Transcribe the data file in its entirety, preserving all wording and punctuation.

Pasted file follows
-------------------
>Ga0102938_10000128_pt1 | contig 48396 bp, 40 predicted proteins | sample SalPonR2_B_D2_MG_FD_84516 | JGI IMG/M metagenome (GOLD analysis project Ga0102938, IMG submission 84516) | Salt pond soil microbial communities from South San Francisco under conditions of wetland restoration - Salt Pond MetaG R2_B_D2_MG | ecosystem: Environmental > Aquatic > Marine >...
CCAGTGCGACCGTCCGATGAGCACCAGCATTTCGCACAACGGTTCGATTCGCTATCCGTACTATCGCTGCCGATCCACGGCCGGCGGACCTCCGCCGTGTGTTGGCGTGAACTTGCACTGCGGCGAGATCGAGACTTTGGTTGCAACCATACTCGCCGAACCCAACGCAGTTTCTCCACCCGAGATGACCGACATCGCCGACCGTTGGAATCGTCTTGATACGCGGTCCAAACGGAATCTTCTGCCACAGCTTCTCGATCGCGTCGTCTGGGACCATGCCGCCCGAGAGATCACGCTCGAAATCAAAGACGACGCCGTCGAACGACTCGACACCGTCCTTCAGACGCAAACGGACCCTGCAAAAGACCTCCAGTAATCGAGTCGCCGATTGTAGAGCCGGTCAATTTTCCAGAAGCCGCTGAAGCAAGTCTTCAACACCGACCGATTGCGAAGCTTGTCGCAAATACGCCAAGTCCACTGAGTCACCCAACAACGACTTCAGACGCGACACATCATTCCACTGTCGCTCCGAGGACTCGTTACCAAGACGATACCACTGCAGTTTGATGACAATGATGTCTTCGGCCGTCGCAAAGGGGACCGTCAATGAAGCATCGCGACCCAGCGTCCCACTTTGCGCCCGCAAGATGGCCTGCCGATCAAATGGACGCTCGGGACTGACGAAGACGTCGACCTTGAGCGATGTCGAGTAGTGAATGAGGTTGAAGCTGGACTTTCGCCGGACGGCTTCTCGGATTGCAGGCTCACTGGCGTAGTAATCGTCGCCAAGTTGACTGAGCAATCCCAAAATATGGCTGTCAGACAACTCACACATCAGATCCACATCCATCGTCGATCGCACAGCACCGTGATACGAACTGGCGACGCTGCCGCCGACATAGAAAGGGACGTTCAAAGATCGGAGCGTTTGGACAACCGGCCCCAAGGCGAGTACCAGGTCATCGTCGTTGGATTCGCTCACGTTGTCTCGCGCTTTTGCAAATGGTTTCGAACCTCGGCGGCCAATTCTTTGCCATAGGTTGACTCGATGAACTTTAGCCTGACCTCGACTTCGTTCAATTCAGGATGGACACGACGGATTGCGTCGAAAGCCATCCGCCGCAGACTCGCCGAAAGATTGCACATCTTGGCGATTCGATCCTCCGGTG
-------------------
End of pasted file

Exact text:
>Ga0102938_10000128_pt1 | contig 48396 bp, 40 predicted proteins | sample SalPonR2_B_D2_MG_FD_84516 | JGI IMG/M metagenome (GOLD analysis project Ga0102938, IMG submission 84516) | Salt pond soil microbial communities from South San Francisco under conditions of wetland restoration - Salt Pond MetaG R2_B_D2_MG | ecosystem: Environmental > Aquatic > Marine >...
CCAGTGCGACCGTCCGATGAGCACCAGCATTTCGCACAACGGTTCGATTCGCTATCCGTACTATCGCTGCCGATCCACGGCCGGCGGACCTCCGCCGTGTGTTGGCGTGAACTTGCACTGCGGCGAGATCGAGACTTTGGTTGCAACCATACTCGCCGAACCCAACGCAGTTTCTCCACCCGAGATGACCGACATCGCCGACCGTTGGAATCGTCTTGATACGCGGTCCAAACGGAATCTTCTGCCACAGCTTCTCGATCGCGTCGTCTGGGACCATGCCGCCCGAGAGATCACGCTCGAAATCAAAGACGACGCCGTCGAACGACTCGACACCGTCCTTCAGACGCAAACGGACCCTGCAAAAGACCTCCAGTAATCGAGTCGCCGATTGTAGAGCCGGTCAATTTTCCAGAAGCCGCTGAAGCAAGTCTTCAACACCGACCGATTGCGAAGCTTGTCGCAAATACGCCAAGTCCACTGAGTCACCCAACAACGACTTCAGACGCGACACATCATTCCACTGTCGCTCCGAGGACTCGTTACCAAGACGATACCACTGCAGTTTGATGACAATGATGTCTTCGGCCGTCGCAAAGGGGACCGTCAATGAAGCATCGCGACCCAGCGTCCCACTTTGCGCCCGCAAGATGGCCTGCCGATCAAATGGACGCTCGGGACTGACGAAGACGTCGACCTTGAGCGATGTCGAGTAGTGAATGAGGTTGAAGCTGGACTTTCGCCGGACGGCTTCTCGGATTGCAGGCTCACTGGCGTAGTAATCGTCGCCAAGTTGACTGAGCAATCCCAAAATATGGCTGTCAGACAACTCACACATCAGATCCACATCCATCGTCGATCGCACAGCACCGTGATACGAACTGGCGACGCTGCCGCCGACATAGAAAGGGACGTTCAAAGATCGGAGCGTTTGGACAACCGGCCCCAAGGCGAGTACCAGGTCATCGTCGTTGGATTCGCTCACGTTGTCTCGCGCTTTTGCAAATGGTTTCGAACCTCGGCGGCCAATTCTTTGCCATAGGTTGACTCGATGAACTTTAGCCTGACCTCGACTTCGTTCAATTCAGGATGGACACGACGGATTGCGTCGAAAGCCATCCGCCGCAGACTCGCCGAAAGATTGCACATCTTGGCGATTCGATCCTCCGGTG